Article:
GSA Annual Meeting in Denver, Colorado, USA - 2016

Paper No. 224-4
Presentation Time: 2:20 PM


BUTLER, Aodhán D., School of Earth, Energy & Environmental Sciences, Stanford University, 450 Serra Mall, Building 320, Stanford, CA 94305; Palaeobiology Programme, Department of Earth Sciences, Uppsala University, Villavägen 16, Uppsala, 75236, Sweden, STRENG, Michael, Department of Earth Sciences, Uppsala University, Norbyvägen, 22, 75236, Sweden, HOLMER, Lars E., Department of Palaeobiology, Uppsala University, Norbyvägen, 22, 75236, Sweden and BABCOCK, Loren E., School of Earth Sciences, The Ohio State University, Columbus, OH 43210,

The origins and early evolution of Brachiopoda can be traced back to the plethora of scleritome and brachiopod-like taxa of the early Cambrian. Most conspicuous have been members belonging to classic Lagerstätten localities such as the Burgess Shale and Chengjiang. Exceptionally preserved specimens of the Cambrian stem-group brachiopod Mickwitzia occidens Walcott, 1908 are described in detail from the Indian Springs Lagerstätte of the Poleta Formation (Cambrian Stage 3–Stage 4) northern Montezuma Range, Nevada, USA. Shell structure and preserved mantle setae from these specimens reveal a variable diagenetic (taphonomic) history in alternating clastic and carbonate depositional intervals and provides insight into the phylogenetic position of mickwitziids.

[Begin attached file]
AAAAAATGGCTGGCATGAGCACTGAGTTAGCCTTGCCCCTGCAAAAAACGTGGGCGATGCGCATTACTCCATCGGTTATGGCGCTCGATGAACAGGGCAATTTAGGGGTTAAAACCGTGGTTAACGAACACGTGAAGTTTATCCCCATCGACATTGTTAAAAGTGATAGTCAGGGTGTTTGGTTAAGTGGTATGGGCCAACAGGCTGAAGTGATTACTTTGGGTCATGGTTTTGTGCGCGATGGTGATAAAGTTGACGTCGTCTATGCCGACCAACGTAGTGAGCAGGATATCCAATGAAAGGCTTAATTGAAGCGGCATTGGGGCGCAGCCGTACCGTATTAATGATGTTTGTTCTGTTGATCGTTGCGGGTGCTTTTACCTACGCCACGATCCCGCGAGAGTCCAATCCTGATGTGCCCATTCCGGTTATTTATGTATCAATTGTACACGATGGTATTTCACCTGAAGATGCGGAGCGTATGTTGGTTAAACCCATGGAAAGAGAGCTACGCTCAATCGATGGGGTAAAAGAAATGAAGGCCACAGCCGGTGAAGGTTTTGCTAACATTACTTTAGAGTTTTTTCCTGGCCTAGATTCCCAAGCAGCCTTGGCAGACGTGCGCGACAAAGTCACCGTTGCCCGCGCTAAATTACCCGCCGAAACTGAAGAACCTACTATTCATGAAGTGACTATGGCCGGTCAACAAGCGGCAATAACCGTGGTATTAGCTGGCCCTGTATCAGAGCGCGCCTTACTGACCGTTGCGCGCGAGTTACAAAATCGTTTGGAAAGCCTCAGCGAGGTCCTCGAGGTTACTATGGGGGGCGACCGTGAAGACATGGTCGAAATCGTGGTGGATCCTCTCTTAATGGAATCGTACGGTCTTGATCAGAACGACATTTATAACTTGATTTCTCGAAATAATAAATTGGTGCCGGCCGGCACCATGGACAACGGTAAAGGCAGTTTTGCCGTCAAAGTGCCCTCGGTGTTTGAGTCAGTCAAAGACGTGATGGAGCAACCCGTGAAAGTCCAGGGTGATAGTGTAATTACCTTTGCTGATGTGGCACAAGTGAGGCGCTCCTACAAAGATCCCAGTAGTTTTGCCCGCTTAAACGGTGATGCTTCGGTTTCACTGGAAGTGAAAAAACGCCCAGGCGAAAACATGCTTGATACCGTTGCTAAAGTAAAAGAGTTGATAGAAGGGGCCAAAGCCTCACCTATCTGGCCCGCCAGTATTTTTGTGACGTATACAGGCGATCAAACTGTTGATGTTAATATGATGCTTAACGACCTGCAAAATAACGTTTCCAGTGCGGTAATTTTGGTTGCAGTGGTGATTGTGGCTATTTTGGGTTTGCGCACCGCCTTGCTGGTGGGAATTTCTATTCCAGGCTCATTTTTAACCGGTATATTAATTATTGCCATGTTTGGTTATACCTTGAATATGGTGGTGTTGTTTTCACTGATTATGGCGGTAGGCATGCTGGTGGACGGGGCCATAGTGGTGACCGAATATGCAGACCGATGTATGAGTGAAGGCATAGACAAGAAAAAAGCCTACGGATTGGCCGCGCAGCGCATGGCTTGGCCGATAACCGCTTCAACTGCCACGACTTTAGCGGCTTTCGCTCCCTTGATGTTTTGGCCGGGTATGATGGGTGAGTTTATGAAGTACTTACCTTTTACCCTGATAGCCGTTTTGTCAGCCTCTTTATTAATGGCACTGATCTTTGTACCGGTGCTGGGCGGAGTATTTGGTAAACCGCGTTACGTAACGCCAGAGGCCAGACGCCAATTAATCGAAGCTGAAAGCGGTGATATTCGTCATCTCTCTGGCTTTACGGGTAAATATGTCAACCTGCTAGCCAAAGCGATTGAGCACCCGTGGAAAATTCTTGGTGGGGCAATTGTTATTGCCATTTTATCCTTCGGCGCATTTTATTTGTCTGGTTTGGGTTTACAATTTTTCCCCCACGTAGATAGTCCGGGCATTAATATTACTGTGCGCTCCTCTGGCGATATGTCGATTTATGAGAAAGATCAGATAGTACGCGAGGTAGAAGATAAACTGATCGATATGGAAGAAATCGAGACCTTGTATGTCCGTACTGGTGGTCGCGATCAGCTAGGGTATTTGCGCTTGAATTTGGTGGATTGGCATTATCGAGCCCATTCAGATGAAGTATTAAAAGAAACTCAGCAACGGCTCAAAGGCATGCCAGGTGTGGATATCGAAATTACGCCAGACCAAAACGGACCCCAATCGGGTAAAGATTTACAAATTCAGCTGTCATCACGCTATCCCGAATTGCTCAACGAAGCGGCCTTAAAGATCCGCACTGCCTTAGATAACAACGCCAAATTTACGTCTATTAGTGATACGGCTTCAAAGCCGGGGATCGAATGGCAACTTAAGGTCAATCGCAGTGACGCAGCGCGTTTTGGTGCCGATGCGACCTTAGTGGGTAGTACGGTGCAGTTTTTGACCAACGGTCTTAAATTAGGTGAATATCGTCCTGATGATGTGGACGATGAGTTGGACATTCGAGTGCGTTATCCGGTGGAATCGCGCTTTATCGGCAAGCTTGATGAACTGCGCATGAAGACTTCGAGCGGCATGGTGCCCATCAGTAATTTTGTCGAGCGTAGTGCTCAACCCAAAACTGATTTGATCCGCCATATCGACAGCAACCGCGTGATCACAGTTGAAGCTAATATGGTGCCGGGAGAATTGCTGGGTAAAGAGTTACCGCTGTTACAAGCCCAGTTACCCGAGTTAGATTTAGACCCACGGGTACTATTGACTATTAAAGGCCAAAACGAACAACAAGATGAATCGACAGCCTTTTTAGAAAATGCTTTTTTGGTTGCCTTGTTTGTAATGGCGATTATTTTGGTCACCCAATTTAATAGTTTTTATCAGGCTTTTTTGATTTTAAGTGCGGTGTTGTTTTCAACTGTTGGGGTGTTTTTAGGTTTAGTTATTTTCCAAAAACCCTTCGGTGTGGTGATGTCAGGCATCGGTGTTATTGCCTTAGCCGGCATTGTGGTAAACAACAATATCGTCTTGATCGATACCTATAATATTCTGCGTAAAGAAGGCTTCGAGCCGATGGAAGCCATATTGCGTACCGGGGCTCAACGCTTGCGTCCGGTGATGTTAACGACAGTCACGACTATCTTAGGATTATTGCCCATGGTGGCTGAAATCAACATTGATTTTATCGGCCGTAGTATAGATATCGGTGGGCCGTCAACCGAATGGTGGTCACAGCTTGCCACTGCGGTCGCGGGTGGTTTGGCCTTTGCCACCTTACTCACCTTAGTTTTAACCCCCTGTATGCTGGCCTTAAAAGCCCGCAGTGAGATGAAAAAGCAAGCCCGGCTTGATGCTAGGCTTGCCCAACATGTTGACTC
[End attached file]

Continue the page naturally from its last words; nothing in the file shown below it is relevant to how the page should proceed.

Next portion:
Morphologic and morphometric comparison to M. monilifera (Linnarsson, 1869) from Sweden and M. muralensis Walcott, 1913 from British Columbia, Canada reveals clear species-level distinctions facilitating taxonomic revision of the genus Mickwitzia based on shell microstructure data from scanning electron microscopic analysis. The Mickwitzia shell is characterized by the presence of inward pointing phosphatic cones and tangential setae-bearing tubes. These inward pointing cone structures are not consistent with setal bearing tubes as was previously interpreted, but rather represent endopunctae-like structures. A possible link to heliomedusids from China is also strengthened in light of new data on mantle setae from the Nevada material and presence of the inward pointing cones in Heliomedusa from the Chengjiang locality. Acrotretid-like shell structures and shell-penetrating setae in M. occidens strengthen the previously proposed close relationship between stem-group phosphatic brachiopods and tommotiids, a group of small shelly fossils, in particular the genera Micrina, Setatella and Tannuolina. Thus shedding light on the assembly of the brachiopod body plan during the Cambrian explosion.